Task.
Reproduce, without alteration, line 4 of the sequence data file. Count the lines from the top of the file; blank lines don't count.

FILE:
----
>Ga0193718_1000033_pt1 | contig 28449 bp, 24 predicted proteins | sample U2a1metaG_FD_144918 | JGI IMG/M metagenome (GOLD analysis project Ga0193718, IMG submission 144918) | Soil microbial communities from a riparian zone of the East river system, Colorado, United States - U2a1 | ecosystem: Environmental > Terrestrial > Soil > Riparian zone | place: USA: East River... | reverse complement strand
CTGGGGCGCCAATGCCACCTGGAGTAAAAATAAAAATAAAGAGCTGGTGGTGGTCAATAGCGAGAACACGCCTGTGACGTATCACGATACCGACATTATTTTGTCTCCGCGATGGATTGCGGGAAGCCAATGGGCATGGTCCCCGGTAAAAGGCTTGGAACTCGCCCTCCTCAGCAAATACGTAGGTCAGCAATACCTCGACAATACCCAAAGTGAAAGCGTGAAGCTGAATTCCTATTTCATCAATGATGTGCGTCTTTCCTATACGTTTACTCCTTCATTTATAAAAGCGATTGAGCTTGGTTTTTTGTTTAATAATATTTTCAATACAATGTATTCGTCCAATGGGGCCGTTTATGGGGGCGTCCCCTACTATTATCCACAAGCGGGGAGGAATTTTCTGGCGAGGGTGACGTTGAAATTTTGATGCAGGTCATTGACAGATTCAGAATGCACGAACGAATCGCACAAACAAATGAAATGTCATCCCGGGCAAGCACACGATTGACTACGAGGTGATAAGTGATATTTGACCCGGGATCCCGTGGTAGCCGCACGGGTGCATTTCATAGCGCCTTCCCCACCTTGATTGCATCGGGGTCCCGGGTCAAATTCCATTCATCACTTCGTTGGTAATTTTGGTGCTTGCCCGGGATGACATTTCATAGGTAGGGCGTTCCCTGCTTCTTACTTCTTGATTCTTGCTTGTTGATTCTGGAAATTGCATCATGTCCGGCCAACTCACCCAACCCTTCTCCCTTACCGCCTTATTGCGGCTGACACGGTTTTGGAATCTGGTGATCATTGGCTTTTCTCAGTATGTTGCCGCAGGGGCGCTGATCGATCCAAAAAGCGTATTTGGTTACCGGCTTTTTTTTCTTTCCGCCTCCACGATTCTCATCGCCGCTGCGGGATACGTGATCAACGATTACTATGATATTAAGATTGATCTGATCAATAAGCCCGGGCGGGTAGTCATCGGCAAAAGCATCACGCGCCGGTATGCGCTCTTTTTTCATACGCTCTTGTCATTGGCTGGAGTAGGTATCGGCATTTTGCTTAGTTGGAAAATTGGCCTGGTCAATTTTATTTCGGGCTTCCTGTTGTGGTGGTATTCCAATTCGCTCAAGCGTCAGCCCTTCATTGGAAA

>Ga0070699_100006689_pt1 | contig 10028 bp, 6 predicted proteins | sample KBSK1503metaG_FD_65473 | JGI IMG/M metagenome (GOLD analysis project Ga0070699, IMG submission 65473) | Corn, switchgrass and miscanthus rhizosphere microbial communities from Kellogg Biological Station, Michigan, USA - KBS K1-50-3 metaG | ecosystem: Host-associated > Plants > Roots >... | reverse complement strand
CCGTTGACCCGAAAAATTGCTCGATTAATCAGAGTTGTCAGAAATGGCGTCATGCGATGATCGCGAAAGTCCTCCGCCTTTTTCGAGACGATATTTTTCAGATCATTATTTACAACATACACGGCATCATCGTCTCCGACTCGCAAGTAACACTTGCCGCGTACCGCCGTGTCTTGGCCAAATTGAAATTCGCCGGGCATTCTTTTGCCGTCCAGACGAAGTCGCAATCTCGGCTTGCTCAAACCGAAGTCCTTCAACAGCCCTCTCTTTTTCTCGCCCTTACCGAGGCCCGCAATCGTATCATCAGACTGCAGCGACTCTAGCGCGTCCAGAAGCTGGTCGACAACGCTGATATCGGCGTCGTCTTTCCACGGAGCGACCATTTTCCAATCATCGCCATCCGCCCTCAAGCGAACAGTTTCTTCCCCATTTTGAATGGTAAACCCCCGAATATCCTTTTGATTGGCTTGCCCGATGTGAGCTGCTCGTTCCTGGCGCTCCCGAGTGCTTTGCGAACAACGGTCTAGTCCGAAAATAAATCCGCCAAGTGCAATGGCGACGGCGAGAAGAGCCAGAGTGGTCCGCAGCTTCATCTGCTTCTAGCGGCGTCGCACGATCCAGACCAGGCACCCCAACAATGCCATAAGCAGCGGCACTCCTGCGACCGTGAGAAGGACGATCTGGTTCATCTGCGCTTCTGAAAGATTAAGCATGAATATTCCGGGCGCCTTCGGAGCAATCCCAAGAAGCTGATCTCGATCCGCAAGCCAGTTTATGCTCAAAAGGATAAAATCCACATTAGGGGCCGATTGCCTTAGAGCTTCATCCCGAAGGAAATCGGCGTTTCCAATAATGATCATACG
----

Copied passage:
CCGTTGACCCGAAAAATTGCTCGATTAATCAGAGTTGTCAGAAATGGCGTCATGCGATGATCGCGAAAGTCCTCCGCCTTTTTCGAGACGATATTTTTCAGATCATTATTTACAACATACACGGCATCATCGTCTCCGACTCGCAAGTAACACTTGCCGCGTACCGCCGTGTCTTGGCCAAATTGAAATTCGCCGGGCATTCTTTTGCCGTCCAGACGAAGTCGCAATCTCGGCTTGCTCAAACCGAAGTCCTTCAACAGCCCTCTCTTTTTCTCGCCCTTACCGAGGCCCGCAATCGTATCATCAGACTGCAGCGACTCTAGCGCGTCCAGAAGCTGGTCGACAACGCTGATATCGGCGTCGTCTTTCCACGGAGCGACCATTTTCCAATCATCGCCATCCGCCCTCAAGCGAACAGTTTCTTCCCCATTTTGAATGGTAAACCCCCGAATATCCTTTTGATTGGCTTGCCCGATGTGAGCTGCTCGTTCCTGGCGCTCCCGAGTGCTTTGCGAACAACGGTCTAGTCCGAAAATAAATCCGCCAAGTGCAATGGCGACGGCGAGAAGAGCCAGAGTGGTCCGCAGCTTCATCTGCTTCTAGCGGCGTCGCACGATCCAGACCAGGCACCCCAACAATGCCATAAGCAGCGGCACTCCTGCGACCGTGAGAAGGACGATCTGGTTCATCTGCGCTTCTGAAAGATTAAGCATGAATATTCCGGGCGCCTTCGGAGCAATCCCAAGAAGCTGATCTCGATCCGCAAGCCAGTTTATGCTCAAAAGGATAAAATCCACATTAGGGGCCGATTGCCTTAGAGCTTCATCCCGAAGGAAATCGGCGTTTCCAATAATGATCATACG